Glenn v. Social Security Administration
ORDER affirming the decision denying the application and DISMISSING CASE. Signed by Judge D. P. Marshall Jr. on 7/24/13. (kpr)
IN THE UNITED STATES DISTRICT COURT
EASTERN DISTRICT OF ARKANSAS
JEFFREY MARVIN GLENN
CAROLYN W. COLVIN, Commissioner,
Social Security Administration
Glenn sought supplemental security income, claiming disability at age
forty-five due to back and knee problems. He worked in construction for
almost thirty years before being laid off. His last day of work served as his
onset date. The Commissioner's ALJ identified hernia surgery, degenerative
disc disease of the lumbar spine, and obesity as severe impairments. He
determined that Glenn could do medium work and denied the SSI
application. Glenn appeals. The question now is whether, considering
supporting and contrary evidence, substantial evidence supports the
Commissioner's decision. Prosch v. Apfel, 201 F.3d 1010,1012 (8th Cir. 2000).
All Glenn's arguments flow from his criticism of the state examining
physician. He characterized the physician as a "fake" doctor who didn't
examine him properly. Tr. 129. He sought a second physical examination,
but the ALJ denied the request. Glenn maintains the ALJ should have ordered
the second exam and attacks the orthopedist's report.
A claimant bears the burden of providing medical evidence to prove his
alleged disability, Bowen v. Yuckert, 482 U.S. 137, 146 n.S (1987), but Glenn
provided no medical evidence when he applied for disability. The ALJ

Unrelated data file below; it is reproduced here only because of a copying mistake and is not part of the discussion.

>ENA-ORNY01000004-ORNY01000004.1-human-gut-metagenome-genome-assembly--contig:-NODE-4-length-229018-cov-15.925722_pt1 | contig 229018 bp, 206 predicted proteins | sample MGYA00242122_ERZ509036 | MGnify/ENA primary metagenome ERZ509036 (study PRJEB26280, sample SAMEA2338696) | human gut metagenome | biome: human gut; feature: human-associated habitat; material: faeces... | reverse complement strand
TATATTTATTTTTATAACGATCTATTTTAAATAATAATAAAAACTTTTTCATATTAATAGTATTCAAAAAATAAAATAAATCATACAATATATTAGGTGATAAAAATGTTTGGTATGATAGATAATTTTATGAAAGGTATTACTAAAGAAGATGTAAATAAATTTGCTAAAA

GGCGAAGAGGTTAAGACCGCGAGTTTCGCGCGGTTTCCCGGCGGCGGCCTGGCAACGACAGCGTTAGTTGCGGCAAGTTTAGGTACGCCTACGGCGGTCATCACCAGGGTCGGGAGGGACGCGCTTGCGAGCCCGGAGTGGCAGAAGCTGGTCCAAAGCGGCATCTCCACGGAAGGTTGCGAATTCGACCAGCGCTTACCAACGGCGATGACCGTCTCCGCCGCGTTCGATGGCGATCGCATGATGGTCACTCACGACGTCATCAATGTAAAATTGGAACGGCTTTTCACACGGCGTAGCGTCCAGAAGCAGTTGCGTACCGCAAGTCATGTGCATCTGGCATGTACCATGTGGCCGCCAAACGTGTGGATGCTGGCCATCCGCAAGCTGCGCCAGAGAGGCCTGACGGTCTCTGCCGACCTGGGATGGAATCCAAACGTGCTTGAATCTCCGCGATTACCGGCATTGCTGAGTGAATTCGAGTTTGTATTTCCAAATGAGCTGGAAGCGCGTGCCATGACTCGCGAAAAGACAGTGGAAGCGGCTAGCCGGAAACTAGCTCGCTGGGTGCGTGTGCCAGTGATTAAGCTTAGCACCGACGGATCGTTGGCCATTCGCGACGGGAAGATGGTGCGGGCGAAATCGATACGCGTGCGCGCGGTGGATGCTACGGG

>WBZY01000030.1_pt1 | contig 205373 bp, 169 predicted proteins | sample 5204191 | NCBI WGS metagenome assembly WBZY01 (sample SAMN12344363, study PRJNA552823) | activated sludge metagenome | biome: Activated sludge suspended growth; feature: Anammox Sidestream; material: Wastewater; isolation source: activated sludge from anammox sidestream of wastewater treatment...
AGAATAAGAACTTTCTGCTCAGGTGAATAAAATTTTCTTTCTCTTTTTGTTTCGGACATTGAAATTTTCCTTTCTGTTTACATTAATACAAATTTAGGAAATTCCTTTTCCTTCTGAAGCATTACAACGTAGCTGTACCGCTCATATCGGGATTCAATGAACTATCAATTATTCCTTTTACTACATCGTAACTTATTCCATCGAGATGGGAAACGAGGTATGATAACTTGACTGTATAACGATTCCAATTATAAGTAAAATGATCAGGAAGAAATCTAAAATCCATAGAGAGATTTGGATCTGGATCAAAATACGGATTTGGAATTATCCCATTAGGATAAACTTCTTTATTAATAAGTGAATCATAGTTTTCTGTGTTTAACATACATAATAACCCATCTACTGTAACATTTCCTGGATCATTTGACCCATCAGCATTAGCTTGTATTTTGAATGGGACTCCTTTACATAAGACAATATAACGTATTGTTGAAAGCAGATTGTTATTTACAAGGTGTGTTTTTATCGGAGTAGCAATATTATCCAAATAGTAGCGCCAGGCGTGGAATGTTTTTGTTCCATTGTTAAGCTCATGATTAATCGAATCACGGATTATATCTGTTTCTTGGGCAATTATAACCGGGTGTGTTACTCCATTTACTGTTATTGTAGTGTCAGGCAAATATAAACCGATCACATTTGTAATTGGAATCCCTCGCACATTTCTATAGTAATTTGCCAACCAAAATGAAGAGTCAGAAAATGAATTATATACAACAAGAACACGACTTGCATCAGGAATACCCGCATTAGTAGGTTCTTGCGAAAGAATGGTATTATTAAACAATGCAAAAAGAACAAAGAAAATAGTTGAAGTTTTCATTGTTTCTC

developed the record by ordering a physical examination by an orthopedic
surgeon- a specialist in Glenn's alleged impairments.
The orthopedist's report was based on personal observation, an
orthopedic examination, and some radiographic imaging. The report is very
detailed, summarizing Glenn's complaints and providing the results of
functional and neurological testing. The exam indicated lumbar strain. The
imaging showed some degenerative disc disease at LS-51- changes the
orthopedist thought could contribute to lower back pain. Later imaging
showed mild degenerative changes in the lumbar spine. Glenn demonstrated
a functional range of motion in his lower back and exhibited no focal sensory
or motor deficits. The orthopedist concluded that Glenn could lift and carry
fifty pounds occasionally and twenty-five pounds frequently, with frequent
bending, kneeling, stooping, crawling, or crouching. The report adequately
supports the ALJ' s decision that Glenn could do medium work. Britton v.
Sullivan, 908 F.2d 328,331 (8th Cir.1990). No second report was needed in the
circumstances. Barrett v. Shalala, 38 F.3d 1019, 1023 (8th Cir. 1994).
Glenn contends the ALJ erred by determining he could adjust to other
work, but the Court disagrees. The Commissioner's regulations provide for
a "disabled" conclusion when a marginally educated claimant did physical
labor for at least thirty-five years. SSR 82-63. Glenn does not fit the profile.
His tenth-grade education is limited, not marginal, under the regulation. 20
C.F.R. § 416.964(b). And he did semi-skilled, heavy work for twenty-nine
years. The Court affirms the decision denying the application.
D.P. Marshall 'fl'O
United States District Judge
24 July 2013
Disclaimer: Justia Dockets & Filings provides public litigation records from the federal appellate and district courts. These filings and docket sheets should not be considered findings of fact or liability, nor do they necessarily reflect the view of Justia.
Why Is My Information Online?